Rams’ Sean McVay not talking as if he’s holding winning hand

Las Vegas sportsbooks set the over/under for Rams wins this season at 6½, coach Sean McVay laughing uncomfortably when this information was relayed to him Tuesday.

“Whatever I say, I’m going to get in trouble right now,” McVay said. “They don’t believe in us.”

No one does.

Pro Football Focus ranked the Rams’ roster the second weakest in the NFL, ahead of only the Arizona Cardinals’.

The Rams won’t publicly use the R-word, but just two years after their Super Bowl triumph on their home field, they’re rebuilding.

In the wake of a 5-12 season, they released Leonard Floyd and Bobby Wagner.

They traded Jalen Ramsey.

They traded Allen Robinson.

Nearly half of their training camp roster is composed of rookies, with their outside linebacker and defensive back groups especially heavy on first-year players.

McVay knows what he’s up against, even if he wouldn’t say so explicitly.

When chief operating officer Kevin Demoff wrote a letter to season-ticket holders in March to explain the shift in team-building strategy, he said the Rams’ goals were to win the NFC West and make a deep playoff run.

McVay refrained from regurgitating any such nonsense when speaking at the team hotel on the eve of training camp. Unlike this time last year, there was no mention of competing for another Super Bowl.

He was less McVay-ey than he’s ever been, his once-youthful energy replaced by a hardened stoicism. His smiles looked forced. His laughs sounded that way too.

His goals for these Rams were modest, as he defined success for them as “continuous improvement.”

“Being able to see that growth, see how we handle a 17-game season,” McVay said. “The reality in this sport is you’re going to have to be able to navigate through a storm and being able to do that, I think, is going to be one of the separators. How that is reflected isn’t exclusive to wins and losses.”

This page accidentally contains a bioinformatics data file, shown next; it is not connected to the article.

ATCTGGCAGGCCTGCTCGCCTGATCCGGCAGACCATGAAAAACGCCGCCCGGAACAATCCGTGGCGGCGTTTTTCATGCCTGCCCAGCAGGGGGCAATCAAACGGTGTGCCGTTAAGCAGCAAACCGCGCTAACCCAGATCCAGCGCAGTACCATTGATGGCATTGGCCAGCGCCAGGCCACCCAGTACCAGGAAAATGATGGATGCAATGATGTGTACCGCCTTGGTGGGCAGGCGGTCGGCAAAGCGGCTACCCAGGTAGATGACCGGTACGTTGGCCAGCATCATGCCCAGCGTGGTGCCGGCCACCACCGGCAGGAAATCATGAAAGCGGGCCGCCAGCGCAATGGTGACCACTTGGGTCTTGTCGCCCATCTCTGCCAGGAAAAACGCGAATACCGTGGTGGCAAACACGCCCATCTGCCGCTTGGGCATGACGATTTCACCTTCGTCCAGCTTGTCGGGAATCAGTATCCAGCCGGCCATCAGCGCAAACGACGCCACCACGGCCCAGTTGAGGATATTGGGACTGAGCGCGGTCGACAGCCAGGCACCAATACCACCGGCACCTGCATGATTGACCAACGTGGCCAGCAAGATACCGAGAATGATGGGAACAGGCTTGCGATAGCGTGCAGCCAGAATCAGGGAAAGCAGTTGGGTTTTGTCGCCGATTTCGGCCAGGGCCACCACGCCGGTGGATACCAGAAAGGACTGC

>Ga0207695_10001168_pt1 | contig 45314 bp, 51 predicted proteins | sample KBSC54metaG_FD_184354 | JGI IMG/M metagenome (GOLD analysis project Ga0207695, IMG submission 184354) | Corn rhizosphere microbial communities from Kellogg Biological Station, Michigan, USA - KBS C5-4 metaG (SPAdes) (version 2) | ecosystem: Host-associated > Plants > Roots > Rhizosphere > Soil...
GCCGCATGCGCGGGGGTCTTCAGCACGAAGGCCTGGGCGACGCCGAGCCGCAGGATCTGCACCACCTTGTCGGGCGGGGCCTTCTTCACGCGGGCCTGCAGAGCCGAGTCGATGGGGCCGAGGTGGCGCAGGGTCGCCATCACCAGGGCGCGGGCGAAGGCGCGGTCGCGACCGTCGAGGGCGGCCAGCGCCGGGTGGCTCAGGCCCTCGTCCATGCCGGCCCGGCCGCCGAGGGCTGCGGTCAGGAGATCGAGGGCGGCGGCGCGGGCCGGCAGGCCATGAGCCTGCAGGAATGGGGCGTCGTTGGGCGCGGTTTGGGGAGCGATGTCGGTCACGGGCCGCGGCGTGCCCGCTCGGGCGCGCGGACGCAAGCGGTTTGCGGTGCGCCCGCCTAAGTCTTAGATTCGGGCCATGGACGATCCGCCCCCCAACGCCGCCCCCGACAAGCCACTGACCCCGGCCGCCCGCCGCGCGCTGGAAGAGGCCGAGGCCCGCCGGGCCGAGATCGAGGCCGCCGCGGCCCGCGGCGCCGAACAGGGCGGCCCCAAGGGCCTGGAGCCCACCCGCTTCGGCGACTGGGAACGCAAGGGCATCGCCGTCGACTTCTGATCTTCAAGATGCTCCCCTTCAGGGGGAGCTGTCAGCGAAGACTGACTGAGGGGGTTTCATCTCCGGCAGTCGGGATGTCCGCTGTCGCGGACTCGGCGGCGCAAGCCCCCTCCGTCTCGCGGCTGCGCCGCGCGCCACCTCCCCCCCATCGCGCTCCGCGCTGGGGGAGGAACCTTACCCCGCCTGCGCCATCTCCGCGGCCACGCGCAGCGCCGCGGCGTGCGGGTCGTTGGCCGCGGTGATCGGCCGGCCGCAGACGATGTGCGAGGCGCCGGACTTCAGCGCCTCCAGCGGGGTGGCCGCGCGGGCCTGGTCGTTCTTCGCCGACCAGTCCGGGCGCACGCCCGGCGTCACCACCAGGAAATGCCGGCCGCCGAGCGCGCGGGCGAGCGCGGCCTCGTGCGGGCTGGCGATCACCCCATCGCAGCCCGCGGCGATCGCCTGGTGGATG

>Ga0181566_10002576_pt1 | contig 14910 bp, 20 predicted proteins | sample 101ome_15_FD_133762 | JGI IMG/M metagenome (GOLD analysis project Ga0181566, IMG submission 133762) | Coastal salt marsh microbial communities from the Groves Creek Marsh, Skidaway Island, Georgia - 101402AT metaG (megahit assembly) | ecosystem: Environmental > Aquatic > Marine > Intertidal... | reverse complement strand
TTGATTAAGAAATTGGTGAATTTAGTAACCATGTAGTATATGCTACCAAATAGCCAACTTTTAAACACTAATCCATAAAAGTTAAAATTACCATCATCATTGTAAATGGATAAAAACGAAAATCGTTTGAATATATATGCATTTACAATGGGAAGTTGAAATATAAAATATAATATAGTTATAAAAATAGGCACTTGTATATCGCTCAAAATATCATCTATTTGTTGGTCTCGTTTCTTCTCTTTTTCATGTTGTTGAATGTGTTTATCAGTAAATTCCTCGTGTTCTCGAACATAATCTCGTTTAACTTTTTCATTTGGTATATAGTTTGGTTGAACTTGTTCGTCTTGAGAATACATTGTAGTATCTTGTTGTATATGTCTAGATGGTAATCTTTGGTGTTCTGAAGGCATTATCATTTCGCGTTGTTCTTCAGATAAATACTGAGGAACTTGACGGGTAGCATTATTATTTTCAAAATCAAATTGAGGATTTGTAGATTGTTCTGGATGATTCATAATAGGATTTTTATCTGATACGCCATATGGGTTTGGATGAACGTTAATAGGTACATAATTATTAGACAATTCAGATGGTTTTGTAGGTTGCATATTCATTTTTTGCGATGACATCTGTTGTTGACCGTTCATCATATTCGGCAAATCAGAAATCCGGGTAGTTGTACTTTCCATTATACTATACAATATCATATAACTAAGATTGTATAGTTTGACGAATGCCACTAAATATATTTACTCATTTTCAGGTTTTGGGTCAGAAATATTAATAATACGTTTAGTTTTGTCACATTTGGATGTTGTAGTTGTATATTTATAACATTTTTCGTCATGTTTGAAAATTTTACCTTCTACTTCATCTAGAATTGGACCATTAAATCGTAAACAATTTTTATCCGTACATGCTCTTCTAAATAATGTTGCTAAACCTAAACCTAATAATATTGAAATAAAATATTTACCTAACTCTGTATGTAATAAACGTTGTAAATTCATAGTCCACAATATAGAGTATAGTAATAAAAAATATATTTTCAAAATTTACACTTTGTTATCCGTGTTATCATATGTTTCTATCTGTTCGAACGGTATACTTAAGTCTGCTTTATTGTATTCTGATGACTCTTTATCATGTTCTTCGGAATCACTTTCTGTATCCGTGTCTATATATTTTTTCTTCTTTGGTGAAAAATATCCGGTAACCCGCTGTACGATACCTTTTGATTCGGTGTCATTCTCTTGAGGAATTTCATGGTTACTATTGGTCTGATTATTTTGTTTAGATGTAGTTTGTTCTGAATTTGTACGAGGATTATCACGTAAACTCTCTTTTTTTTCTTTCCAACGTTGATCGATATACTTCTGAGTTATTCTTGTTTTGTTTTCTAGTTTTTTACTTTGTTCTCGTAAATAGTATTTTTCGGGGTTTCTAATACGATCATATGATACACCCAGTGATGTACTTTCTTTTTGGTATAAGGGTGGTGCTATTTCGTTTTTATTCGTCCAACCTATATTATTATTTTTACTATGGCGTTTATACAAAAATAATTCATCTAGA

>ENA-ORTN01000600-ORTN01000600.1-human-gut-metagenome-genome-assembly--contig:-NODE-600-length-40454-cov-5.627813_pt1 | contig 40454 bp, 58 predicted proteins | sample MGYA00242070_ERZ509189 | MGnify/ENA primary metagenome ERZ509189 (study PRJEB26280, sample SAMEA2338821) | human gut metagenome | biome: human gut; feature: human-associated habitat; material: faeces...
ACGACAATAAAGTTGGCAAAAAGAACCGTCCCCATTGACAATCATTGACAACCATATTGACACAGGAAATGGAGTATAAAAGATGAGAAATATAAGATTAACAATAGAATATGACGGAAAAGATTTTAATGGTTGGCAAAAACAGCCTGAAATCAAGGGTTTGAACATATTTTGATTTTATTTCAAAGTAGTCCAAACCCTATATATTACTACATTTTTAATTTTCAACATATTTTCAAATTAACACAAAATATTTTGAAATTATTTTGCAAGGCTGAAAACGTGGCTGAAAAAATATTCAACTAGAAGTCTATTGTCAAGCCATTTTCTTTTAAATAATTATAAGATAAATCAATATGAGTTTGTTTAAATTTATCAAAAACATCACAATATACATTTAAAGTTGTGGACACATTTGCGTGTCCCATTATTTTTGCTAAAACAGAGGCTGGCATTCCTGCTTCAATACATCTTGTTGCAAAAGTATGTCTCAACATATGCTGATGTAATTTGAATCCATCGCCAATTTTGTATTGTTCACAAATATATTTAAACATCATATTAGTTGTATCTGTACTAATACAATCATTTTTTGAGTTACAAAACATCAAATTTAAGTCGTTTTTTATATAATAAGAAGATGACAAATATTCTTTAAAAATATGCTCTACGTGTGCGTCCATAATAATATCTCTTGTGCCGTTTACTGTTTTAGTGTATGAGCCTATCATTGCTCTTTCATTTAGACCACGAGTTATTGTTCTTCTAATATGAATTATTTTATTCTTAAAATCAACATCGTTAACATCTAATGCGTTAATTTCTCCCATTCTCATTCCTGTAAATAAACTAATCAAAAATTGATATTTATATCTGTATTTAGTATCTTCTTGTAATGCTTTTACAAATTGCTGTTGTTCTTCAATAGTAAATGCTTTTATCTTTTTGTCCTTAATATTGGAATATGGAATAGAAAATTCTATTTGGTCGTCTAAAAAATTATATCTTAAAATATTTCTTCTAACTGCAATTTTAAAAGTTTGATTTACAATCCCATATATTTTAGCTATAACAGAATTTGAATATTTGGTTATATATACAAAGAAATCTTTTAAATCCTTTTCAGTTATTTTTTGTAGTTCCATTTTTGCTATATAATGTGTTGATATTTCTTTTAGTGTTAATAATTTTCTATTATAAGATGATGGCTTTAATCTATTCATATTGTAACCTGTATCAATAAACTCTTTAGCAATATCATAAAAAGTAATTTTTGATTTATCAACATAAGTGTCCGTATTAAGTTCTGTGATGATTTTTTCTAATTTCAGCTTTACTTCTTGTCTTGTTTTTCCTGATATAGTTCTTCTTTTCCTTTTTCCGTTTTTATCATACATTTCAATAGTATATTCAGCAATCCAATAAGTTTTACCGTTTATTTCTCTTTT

Rams coach Sean McVay gestures as quarterback Matthew Stafford stands in the background.

With quarterback Matthew Stafford in his background, Rams coach Sean McVay appeared animated during camp practices.

(Mark J. Terrill / Associated Press)

Doesn’t sound as if he expects to win much, does he?

McVay has job security, which gives him the luxury of thinking beyond this year, and growth this season could lead to results next season, when the Rams will have virtually no dead money on their books.

With a salary cap of $224.8 million this year, the Rams have more than $74 million in dead money, according to overthecap.com.

Although winning the Super Bowl in their home stadium entirely justified general manager Les Snead’s “F them picks” approach, visions of past glory might not be enough to satisfy fans who are spending thousands on season tickets.

Asked what he could promise them, McVay replied, “What they can expect is that we still have a bunch of great leaders on this team that have modeled the way that they play, the way that they prepared. I think you’re gonna see guys that play disciplined, smart. I think they’ll play with an energy and a passion. And I think you’ll see a team that’s connected.”

Notice he didn’t mention wins.

The question is how the anticipated defeats could affect McVay, who hinted he could retire after the Rams won the Super Bowl and again last year.

As coach of an NFL team, he has to enter the season with expectations that his team can compete. But how can he maintain his standards without once again subjecting himself to burnout-inducing torture if the season unfolds as the oddsmakers expect?

McVay repeated the themes he shared in March when explaining why he decided to remain the coach.

“I truly believe it’s one thing to say ‘be in the moment, be where your feet are planted,’ [and another to be] living it,” McVay said.

By focusing on immediate tasks instead of the big picture, by thinking about what he can control instead of worrying about what he can’t, he thinks he can better enjoy his work. He is taking a positive view of the roster overhaul.

“There’s never been more competition, more uncertainty in a positive way with any team since we’ve been here, I would say, other than 2017 when we were all getting to know each other,” he said. “That’s exciting. That’s what’s fun about football.”

Certainly, this is the first time since 2017 that McVay’s team won’t enter camp as a Super Bowl contender.

The change in his job description won’t be the only transition in McVay’s life. His wife, Veronika, is due in late October with their first child, a boy.

“You talk about really having a purpose,” McVay said.

Will he change diapers?

“Damn right, man,” he said. “I get dirty. I’m not just gonna to go hands off. I’ll get right in there until he poops in my face or something.”

At least he has something to look forward to this year.